Common Ground

When I was a young guy eager to learn the ranching business and the cowboy trade, I had the opportunity to work around some older hands who taught me a ton. I grew up in town and had just enough of a taste of ranch life through an uncle and some summer situations that I wanted more. I looked for chances to spend time around livestock people. I’d go to the Arizona National Livestock show held in Phoenix each year, I’d spend time at the local feed store and the stables in our area and I’d talk to anyone who didn’t mind visiting with a green kid about horses, cattle, and ranching. Even though I didn’t know much, my wanting to learn and their willingness to teach gave us something in common.

Yesterday and the day before I spent time with the Double Diamond Halter Co. crew setting up a booth at the Western English Sales Association Show held at the Denver Merchandise Mart. The owner, Pete, his wife, Sharon, and a friend, Nancy got the booth set-up, put product out, and looked at ways to promote Double Diamond’s product line. They make the best halters, leads, reins, dog leashes, and tons of other things useful to horse owners like us. We’ve used these products for more than 20 years and found them to work well and last a very long time.

Pete cowboyed, rode colts, and shoed some horses as a young guy. Sharon and Nancy help run businesses or departments and have spent a good amount of time around horses and livestock. Even though their lives are different than mine we have common interests of cattle, horses, and business. We have some common ground that we’ve built a friendship around. I enjoy spending time around Pete, Sharon, and Nancy because we have things in common and we work to reach a worthwhile goal for a couple of days each year.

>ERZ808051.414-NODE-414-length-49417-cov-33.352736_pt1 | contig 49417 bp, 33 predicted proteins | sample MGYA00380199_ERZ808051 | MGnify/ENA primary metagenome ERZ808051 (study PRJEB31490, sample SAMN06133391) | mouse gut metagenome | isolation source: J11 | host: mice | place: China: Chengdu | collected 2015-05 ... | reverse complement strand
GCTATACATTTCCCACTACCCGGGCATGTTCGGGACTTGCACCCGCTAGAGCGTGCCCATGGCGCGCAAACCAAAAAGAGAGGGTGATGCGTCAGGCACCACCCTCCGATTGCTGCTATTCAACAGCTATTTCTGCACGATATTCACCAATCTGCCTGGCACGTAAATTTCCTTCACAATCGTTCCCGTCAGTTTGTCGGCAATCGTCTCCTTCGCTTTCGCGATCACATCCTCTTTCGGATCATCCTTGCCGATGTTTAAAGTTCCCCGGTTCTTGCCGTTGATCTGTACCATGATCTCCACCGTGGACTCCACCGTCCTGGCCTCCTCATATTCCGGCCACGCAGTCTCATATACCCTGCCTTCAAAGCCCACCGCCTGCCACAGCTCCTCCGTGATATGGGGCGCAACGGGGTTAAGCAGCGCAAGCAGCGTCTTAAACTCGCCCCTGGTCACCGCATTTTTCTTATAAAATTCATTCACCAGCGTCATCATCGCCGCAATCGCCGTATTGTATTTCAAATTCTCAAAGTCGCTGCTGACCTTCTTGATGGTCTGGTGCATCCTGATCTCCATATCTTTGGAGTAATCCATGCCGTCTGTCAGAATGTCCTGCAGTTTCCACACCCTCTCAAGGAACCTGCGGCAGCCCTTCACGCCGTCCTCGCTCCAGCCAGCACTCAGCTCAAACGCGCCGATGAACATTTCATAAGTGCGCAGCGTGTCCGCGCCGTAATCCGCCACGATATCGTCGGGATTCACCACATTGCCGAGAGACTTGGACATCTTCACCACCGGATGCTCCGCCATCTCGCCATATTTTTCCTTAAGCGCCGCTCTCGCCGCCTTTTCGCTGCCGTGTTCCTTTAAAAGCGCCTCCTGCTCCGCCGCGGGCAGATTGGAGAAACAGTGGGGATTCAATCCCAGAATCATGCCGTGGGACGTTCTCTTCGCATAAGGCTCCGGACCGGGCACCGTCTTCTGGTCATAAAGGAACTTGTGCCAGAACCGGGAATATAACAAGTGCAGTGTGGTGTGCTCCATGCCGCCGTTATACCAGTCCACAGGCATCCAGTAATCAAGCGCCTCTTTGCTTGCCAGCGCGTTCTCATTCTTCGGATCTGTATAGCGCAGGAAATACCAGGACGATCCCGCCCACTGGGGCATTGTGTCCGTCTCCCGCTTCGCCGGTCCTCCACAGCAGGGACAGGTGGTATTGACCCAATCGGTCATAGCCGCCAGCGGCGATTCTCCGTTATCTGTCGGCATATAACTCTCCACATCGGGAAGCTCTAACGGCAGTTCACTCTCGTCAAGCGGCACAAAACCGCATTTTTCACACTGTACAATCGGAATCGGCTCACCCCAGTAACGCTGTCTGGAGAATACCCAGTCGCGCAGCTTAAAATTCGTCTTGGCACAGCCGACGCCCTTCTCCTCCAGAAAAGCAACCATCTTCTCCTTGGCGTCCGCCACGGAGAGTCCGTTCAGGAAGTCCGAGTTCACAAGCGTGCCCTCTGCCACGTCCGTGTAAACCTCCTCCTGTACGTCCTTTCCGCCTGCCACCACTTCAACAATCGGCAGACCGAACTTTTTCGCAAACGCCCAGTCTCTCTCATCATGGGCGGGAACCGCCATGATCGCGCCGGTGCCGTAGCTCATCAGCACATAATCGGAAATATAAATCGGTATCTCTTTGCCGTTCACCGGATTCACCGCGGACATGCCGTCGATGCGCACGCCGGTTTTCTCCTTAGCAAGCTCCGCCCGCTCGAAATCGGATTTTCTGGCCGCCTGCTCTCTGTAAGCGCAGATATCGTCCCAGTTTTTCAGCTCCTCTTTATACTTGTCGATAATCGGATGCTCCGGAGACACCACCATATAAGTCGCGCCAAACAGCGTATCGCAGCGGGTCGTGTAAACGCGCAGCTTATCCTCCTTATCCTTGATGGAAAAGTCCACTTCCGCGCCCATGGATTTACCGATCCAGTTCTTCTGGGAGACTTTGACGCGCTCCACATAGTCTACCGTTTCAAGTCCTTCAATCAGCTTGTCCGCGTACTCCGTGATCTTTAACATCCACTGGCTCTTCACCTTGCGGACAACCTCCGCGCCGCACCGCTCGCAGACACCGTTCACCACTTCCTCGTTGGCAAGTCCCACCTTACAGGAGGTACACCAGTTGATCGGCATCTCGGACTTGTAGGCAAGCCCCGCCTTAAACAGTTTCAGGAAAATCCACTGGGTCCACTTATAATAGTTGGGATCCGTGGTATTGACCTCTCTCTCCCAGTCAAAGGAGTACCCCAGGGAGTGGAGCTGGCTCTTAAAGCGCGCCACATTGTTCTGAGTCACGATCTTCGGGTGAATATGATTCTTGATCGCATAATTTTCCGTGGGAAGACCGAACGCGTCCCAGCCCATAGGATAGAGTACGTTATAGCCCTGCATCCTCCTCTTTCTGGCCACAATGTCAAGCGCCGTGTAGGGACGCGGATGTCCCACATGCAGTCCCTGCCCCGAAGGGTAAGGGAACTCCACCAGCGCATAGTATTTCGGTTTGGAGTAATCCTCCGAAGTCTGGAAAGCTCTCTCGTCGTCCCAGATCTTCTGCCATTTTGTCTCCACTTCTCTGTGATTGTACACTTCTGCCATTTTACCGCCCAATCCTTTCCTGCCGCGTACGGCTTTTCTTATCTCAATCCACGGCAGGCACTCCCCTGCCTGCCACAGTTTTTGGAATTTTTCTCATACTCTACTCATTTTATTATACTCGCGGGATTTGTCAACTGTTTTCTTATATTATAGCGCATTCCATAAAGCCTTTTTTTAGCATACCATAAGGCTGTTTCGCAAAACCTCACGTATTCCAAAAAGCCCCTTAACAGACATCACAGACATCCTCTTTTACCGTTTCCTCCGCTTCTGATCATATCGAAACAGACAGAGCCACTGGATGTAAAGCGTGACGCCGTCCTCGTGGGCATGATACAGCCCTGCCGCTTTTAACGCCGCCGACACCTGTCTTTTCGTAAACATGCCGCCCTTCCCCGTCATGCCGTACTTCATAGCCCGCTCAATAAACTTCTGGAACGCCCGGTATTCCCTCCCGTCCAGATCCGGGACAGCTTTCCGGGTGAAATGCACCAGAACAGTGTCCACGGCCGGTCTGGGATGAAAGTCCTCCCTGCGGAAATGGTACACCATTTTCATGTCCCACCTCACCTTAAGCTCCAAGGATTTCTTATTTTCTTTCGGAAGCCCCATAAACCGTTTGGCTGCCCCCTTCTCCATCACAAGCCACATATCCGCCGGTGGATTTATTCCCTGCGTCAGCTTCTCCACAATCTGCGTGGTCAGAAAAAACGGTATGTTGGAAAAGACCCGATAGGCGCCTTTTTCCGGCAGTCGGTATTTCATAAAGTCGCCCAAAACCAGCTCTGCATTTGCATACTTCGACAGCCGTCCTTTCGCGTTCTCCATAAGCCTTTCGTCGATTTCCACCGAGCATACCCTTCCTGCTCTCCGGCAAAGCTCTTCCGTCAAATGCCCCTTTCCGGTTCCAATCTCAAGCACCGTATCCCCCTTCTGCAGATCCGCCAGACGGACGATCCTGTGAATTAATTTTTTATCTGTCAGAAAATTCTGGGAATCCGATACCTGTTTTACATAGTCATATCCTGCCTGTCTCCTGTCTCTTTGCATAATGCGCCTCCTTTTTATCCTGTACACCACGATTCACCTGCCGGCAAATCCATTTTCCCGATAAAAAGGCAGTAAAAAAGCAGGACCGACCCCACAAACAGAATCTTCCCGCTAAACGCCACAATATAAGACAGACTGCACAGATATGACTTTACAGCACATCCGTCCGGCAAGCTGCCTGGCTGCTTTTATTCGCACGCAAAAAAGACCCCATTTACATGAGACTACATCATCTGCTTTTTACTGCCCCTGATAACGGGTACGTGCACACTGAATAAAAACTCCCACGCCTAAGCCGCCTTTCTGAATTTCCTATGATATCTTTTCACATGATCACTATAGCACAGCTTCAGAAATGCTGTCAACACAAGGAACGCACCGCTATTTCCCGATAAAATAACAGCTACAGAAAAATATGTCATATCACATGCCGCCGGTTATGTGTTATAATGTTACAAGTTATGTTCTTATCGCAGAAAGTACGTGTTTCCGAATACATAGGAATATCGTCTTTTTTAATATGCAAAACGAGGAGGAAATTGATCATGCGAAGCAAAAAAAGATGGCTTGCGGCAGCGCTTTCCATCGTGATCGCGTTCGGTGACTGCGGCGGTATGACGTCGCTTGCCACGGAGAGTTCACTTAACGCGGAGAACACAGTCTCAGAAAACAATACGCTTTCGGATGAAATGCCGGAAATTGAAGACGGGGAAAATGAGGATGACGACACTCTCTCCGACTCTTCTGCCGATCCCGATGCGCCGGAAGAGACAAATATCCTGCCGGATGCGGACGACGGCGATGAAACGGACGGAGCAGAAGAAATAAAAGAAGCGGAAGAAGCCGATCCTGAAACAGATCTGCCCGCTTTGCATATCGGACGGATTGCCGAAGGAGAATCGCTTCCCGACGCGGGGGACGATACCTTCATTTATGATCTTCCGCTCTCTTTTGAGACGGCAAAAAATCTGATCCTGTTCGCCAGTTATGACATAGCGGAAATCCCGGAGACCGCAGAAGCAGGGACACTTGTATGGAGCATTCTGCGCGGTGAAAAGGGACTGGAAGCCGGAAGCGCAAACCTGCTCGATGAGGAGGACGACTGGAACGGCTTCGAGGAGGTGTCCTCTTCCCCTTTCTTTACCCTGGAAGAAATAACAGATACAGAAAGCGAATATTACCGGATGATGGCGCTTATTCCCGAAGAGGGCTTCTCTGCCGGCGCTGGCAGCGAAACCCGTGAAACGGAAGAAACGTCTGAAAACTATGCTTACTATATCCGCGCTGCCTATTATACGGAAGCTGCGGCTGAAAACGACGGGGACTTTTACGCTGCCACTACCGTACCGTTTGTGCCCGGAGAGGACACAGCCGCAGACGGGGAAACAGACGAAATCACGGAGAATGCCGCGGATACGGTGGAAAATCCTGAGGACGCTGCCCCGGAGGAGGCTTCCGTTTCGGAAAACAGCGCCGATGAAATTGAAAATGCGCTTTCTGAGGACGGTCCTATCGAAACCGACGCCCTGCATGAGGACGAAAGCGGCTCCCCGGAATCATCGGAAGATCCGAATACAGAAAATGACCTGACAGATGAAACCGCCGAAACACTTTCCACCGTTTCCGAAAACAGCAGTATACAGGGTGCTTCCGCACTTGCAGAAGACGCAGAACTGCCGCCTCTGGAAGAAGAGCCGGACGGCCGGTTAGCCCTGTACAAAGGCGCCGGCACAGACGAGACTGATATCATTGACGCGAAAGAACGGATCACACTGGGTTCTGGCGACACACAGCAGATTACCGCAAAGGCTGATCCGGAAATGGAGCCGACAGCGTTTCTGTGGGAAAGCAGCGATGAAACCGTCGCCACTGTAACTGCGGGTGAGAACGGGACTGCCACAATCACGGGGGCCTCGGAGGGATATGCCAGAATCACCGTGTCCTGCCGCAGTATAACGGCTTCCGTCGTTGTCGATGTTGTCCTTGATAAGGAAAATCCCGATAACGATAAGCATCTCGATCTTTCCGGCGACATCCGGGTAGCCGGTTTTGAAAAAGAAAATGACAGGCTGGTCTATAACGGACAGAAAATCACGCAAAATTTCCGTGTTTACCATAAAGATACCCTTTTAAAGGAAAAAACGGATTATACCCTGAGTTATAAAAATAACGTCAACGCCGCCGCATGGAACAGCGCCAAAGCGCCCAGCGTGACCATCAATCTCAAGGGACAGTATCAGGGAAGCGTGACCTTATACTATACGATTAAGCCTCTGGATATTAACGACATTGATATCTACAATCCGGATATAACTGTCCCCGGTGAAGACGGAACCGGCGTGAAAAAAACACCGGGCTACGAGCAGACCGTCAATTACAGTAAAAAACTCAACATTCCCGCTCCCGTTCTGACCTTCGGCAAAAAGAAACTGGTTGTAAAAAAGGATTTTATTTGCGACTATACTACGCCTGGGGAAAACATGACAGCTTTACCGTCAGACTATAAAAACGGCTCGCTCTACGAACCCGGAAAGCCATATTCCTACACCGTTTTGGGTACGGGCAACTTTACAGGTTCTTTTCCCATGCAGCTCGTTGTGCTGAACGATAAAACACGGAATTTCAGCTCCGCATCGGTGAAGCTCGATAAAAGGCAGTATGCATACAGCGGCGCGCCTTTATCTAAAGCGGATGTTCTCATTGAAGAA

Wouldn’t it be great to find some common ground with our horses through a worthwhile goal? Getting our ideas to become their ideas and then allowing them to do our thing their way? When we are working with the horses mind, we create a goal and attempt to reach that goal as a team, as partners. Learning and practicing the tools that allow us to communicate clearly with our horse and then offering them a chance to help us reach our goal would put us on some real solid common ground.

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